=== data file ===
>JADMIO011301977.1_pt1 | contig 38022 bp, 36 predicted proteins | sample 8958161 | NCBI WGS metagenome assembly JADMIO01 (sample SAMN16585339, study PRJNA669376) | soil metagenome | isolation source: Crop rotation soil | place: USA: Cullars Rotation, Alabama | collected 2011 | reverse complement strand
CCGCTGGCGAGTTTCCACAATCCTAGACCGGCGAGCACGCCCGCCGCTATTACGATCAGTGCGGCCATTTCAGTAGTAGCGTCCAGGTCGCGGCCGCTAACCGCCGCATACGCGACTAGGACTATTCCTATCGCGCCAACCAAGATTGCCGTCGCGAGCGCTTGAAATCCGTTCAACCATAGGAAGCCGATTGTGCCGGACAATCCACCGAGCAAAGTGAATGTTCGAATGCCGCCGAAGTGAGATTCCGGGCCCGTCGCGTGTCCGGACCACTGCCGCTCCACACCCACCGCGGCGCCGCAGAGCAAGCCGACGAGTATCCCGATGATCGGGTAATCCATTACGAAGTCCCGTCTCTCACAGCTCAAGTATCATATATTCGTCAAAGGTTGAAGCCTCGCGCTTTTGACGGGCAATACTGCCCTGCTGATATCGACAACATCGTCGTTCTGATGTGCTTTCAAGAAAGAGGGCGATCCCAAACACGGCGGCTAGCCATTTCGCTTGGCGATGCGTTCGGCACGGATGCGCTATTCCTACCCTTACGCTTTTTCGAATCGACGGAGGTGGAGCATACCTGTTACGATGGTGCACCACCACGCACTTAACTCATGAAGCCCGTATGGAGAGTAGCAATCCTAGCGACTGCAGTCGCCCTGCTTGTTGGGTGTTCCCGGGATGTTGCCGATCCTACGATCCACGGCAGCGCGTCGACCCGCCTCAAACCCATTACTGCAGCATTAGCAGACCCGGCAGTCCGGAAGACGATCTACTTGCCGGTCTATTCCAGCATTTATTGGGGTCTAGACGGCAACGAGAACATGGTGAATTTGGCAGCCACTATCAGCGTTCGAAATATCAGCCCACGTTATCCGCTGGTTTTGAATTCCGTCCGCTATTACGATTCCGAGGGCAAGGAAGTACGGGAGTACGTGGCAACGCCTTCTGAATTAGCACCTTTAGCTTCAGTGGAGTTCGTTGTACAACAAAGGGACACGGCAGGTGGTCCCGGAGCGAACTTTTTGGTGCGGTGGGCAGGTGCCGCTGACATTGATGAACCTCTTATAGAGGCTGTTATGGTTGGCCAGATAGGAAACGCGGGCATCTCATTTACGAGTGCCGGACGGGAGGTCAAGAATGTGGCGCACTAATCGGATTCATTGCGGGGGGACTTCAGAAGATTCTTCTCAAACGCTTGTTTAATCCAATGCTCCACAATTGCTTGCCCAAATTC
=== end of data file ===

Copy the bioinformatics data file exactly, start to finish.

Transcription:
>JADMIO011301977.1_pt1 | contig 38022 bp, 36 predicted proteins | sample 8958161 | NCBI WGS metagenome assembly JADMIO01 (sample SAMN16585339, study PRJNA669376) | soil metagenome | isolation source: Crop rotation soil | place: USA: Cullars Rotation, Alabama | collected 2011 | reverse complement strand
CCGCTGGCGAGTTTCCACAATCCTAGACCGGCGAGCACGCCCGCCGCTATTACGATCAGTGCGGCCATTTCAGTAGTAGCGTCCAGGTCGCGGCCGCTAACCGCCGCATACGCGACTAGGACTATTCCTATCGCGCCAACCAAGATTGCCGTCGCGAGCGCTTGAAATCCGTTCAACCATAGGAAGCCGATTGTGCCGGACAATCCACCGAGCAAAGTGAATGTTCGAATGCCGCCGAAGTGAGATTCCGGGCCCGTCGCGTGTCCGGACCACTGCCGCTCCACACCCACCGCGGCGCCGCAGAGCAAGCCGACGAGTATCCCGATGATCGGGTAATCCATTACGAAGTCCCGTCTCTCACAGCTCAAGTATCATATATTCGTCAAAGGTTGAAGCCTCGCGCTTTTGACGGGCAATACTGCCCTGCTGATATCGACAACATCGTCGTTCTGATGTGCTTTCAAGAAAGAGGGCGATCCCAAACACGGCGGCTAGCCATTTCGCTTGGCGATGCGTTCGGCACGGATGCGCTATTCCTACCCTTACGCTTTTTCGAATCGACGGAGGTGGAGCATACCTGTTACGATGGTGCACCACCACGCACTTAACTCATGAAGCCCGTATGGAGAGTAGCAATCCTAGCGACTGCAGTCGCCCTGCTTGTTGGGTGTTCCCGGGATGTTGCCGATCCTACGATCCACGGCAGCGCGTCGACCCGCCTCAAACCCATTACTGCAGCATTAGCAGACCCGGCAGTCCGGAAGACGATCTACTTGCCGGTCTATTCCAGCATTTATTGGGGTCTAGACGGCAACGAGAACATGGTGAATTTGGCAGCCACTATCAGCGTTCGAAATATCAGCCCACGTTATCCGCTGGTTTTGAATTCCGTCCGCTATTACGATTCCGAGGGCAAGGAAGTACGGGAGTACGTGGCAACGCCTTCTGAATTAGCACCTTTAGCTTCAGTGGAGTTCGTTGTACAACAAAGGGACACGGCAGGTGGTCCCGGAGCGAACTTTTTGGTGCGGTGGGCAGGTGCCGCTGACATTGATGAACCTCTTATAGAGGCTGTTATGGTTGGCCAGATAGGAAACGCGGGCATCTCATTTACGAGTGCCGGACGGGAGGTCAAGAATGTGGCGCACTAATCGGATTCATTGCGGGGGGACTTCAGAAGATTCTTCTCAAACGCTTGTTTAATCCAATGCTCCACAATTGCTTGCCCAAATTC